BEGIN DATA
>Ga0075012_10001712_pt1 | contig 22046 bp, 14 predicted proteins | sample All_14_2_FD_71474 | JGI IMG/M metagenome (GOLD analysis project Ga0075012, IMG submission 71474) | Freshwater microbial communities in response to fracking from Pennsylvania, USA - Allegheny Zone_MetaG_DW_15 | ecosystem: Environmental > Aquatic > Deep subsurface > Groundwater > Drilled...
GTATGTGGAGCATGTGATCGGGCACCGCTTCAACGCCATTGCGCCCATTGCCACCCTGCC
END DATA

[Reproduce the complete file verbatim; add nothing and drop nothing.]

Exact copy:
>Ga0075012_10001712_pt1 | contig 22046 bp, 14 predicted proteins | sample All_14_2_FD_71474 | JGI IMG/M metagenome (GOLD analysis project Ga0075012, IMG submission 71474) | Freshwater microbial communities in response to fracking from Pennsylvania, USA - Allegheny Zone_MetaG_DW_15 | ecosystem: Environmental > Aquatic > Deep subsurface > Groundwater > Drilled...
GTATGTGGAGCATGTGATCGGGCACCGCTTCAACGCCATTGCGCCCATTGCCACCCTGCC